House conservatives are undeterred by Senate Majority Leader Mitch McConnell’s push to squelch their efforts to contest the presidential election results when a joint session of Congress meets in January to formally count the electoral votes that made Joe Biden’s win official.
“I know there is zero chance of succeeding if you are a member of the surrender caucus,” said Rep. Mo Brooks, a Republican of Alabama who is a leader of the effort. “There is some chance of succeeding if you fight.”
The comments are the latest sign that many House Republicans are not ready to accept the results of the election as leading conservatives continue to echo President Donald Trump’s false voter fraud claims that have yet to be proven in court – and House GOP leaders remain silent on acknowledging that Biden is the President-elect.
Indeed, even as McConnell ultimately congratulated Biden on Tuesday and referred to him as the “President-elect” for the first time, House Minority Leader Kevin McCarthy was silent when asked if he’d acknowledge Biden’s win, while his No. 2, Steve Scalise, has yet to publicly accept the results himself.
The conservative effort to attempt to overturn states’ election results is doomed to fail. But it could put Republicans in a bind.
Privately, McConnell – along with his top deputies, GOP Sens. John Thune of South Dakota and Roy Blunt of Missouri – urged GOP senators on a Tuesday call not to join a House effort to object to the results on January 6 since doing so would ultimately force senators to cast a vote on the merits of the objection. GOP leaders fear they would be forced to choose between Trump and the will of the voters – and are eager not to be put in that position.
“I think there’s going to be an objection,” Rep. Jim Jordan, an Ohio Republican, said Wednesday. “Whether there’ll be a senator to support that or not, I don’t know.”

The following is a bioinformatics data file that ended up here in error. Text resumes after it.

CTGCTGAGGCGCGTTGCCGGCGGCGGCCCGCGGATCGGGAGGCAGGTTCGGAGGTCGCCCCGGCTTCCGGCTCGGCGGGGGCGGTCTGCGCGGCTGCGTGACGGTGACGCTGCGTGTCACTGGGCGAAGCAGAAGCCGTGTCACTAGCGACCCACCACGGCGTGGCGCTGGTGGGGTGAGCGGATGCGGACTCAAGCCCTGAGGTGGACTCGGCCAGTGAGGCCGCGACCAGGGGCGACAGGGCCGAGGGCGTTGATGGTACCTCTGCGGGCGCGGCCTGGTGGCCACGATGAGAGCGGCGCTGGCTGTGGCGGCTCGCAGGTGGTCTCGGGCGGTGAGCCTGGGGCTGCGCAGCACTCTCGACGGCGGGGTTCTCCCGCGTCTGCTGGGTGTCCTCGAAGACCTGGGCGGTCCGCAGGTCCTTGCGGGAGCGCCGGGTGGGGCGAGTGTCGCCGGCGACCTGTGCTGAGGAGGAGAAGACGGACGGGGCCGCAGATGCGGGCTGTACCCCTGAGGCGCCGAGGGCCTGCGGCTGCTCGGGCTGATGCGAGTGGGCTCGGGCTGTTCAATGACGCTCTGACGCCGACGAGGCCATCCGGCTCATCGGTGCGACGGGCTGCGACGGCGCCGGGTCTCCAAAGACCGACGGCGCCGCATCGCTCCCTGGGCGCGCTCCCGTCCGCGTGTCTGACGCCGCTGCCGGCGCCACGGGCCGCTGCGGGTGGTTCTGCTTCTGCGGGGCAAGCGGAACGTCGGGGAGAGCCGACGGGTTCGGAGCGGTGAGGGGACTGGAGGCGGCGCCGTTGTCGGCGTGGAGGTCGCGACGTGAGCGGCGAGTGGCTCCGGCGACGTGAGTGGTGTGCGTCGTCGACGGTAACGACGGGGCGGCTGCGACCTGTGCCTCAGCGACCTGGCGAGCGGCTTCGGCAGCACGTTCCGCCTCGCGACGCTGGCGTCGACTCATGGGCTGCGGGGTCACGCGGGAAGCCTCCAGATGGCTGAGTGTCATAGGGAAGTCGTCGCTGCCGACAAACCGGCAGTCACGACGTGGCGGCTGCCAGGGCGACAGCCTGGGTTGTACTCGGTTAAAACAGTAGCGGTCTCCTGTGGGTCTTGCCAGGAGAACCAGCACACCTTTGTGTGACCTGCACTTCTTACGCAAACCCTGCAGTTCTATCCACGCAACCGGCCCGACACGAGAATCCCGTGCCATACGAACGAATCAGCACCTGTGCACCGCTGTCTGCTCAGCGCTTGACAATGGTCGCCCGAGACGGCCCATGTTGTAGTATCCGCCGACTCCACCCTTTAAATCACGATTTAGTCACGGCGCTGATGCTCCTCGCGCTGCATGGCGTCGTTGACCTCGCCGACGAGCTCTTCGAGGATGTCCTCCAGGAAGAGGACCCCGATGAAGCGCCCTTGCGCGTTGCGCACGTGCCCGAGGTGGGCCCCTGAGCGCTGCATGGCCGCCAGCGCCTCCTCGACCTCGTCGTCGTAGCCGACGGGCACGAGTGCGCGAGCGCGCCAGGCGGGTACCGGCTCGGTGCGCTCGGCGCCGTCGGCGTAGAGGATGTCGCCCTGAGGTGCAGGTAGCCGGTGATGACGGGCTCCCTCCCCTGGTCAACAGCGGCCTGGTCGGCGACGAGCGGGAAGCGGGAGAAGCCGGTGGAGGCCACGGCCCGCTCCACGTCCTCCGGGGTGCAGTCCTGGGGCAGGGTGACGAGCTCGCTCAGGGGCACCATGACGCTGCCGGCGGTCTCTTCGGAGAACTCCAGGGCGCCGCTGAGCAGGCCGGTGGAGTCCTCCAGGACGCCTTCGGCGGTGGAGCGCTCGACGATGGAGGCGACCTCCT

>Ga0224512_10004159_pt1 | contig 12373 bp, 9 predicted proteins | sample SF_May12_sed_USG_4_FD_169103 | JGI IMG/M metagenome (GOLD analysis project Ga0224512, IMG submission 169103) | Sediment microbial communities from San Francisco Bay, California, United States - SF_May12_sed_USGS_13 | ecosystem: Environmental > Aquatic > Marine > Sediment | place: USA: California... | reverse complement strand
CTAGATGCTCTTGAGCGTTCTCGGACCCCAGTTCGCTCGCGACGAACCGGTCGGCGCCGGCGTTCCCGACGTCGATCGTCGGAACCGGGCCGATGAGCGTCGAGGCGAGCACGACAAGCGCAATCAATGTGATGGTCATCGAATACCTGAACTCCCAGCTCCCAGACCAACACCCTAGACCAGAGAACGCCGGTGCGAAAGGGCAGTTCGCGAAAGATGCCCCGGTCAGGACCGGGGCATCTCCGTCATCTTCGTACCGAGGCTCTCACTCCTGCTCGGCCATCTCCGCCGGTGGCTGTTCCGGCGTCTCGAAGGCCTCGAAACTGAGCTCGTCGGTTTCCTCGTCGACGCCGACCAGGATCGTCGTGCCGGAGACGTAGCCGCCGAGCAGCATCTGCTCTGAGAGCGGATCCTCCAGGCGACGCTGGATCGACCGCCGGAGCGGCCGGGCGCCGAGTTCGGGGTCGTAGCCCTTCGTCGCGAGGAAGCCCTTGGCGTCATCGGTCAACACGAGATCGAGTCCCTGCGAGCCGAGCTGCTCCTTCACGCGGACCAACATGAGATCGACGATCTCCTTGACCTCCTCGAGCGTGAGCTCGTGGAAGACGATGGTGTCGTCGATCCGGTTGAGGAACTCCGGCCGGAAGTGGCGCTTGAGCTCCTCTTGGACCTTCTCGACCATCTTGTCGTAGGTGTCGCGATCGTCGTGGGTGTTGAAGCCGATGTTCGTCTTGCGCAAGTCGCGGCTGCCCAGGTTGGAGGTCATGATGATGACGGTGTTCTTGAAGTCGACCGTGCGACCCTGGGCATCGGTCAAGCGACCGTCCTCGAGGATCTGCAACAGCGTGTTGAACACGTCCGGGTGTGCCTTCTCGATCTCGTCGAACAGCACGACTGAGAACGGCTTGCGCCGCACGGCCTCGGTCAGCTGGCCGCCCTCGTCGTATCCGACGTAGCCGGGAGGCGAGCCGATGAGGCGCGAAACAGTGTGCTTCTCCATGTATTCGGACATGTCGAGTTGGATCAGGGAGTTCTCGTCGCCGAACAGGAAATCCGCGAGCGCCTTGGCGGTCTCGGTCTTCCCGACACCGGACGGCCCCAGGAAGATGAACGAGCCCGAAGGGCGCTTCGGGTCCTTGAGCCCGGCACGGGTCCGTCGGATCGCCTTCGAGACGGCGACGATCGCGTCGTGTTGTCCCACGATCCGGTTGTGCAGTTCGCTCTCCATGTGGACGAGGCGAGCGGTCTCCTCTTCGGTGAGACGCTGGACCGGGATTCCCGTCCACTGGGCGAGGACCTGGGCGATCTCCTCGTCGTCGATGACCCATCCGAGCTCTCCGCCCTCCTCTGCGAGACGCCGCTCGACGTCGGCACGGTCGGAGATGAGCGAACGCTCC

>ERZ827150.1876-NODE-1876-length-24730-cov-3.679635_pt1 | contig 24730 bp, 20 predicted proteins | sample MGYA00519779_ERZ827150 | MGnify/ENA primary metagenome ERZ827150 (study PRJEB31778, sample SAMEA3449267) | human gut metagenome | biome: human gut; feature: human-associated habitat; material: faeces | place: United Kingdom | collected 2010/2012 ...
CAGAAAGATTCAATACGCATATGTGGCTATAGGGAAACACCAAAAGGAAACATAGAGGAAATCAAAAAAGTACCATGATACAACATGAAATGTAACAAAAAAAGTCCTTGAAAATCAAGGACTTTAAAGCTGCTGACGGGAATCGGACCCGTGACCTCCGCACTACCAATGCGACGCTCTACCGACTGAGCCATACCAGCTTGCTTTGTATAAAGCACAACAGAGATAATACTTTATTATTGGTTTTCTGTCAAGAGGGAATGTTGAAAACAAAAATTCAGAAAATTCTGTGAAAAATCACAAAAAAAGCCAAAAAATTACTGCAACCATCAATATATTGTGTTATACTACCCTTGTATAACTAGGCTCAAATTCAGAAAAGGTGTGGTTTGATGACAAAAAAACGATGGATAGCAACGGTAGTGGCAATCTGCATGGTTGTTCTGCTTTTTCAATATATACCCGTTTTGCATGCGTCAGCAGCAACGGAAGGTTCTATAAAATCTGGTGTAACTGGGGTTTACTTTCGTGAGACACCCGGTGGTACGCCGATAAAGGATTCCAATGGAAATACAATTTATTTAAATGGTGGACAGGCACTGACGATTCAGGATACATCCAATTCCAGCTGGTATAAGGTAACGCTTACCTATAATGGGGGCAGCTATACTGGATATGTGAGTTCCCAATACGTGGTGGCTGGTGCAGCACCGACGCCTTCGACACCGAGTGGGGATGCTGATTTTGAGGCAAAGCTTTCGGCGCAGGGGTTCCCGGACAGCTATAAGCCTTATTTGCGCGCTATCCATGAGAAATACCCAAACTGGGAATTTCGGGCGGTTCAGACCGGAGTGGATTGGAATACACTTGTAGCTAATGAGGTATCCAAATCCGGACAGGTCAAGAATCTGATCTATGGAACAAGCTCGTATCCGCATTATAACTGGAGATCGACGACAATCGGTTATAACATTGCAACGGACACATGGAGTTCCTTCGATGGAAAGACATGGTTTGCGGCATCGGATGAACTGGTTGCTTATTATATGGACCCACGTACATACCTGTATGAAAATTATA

Jordan added: “What’s wrong with having a debate on the floor of the House and on the floor of the Senate about an election that more than a third of the electorate thinks was stolen?”
While it is not unusual for a losing candidate’s most fervent supporters to take their case to the House floor – something that occurred after the 2016, 2004 and 2000 presidential races, Trump’s tactics have unnerved many officials in both parties. He has mounted a weeks-long campaign making one baseless claim after another, has continually lied about the election results, and refuses to concede even when court after court – including the Supreme Court – has rejected Republican lawsuits to overturn the results.
It’s not clear if any Senate Republicans will join their House colleagues to lodge an objection that would spark a formal debate and ultimately a vote, though several have entertained Trump’s false claims of widespread voter fraud. Sen. Ron Johnson of Wisconsin, who held a hearing on Wednesday questioning the handling of the elections, indicated he would not join the House effort.
But several other senators – Josh Hawley of Missouri, Rand Paul of Kentucky and Kelly Loeffler of Georgia – have not ruled it out.
“I haven’t thought about it or made any plans to do anything,” Paul said Wednesday when asked if he would object on January 6. Asked about McConnell’s request that GOP senators refrain from that, Paul said: “I wasn’t part of that phone call.”
A number of Republican House members refused on Wednesday to acknowledge Biden’s win.
“The President has some legal options,” said Rep. Buddy Carter of Georgia when asked if he considers Biden the President-elect. Rep. Joe Wilson of South Carolina added: “I still think it’s premature until all legal disputes are settled,” declining to recognize Biden’s win.
Brooks, the GOP member leading the effort, is planning to send a letter to McConnell, House Speaker Nancy Pelosi, as well as committee leaders, to ask them to hold hearings on the 2020 presidential election ahead of January 6, which is the day Congress will certify the results.
“I’m gonna do what I’m gonna do and that’s fight for what I believe is that we need an improvement in our election system whether other people join or not is up to them,” Brooks said.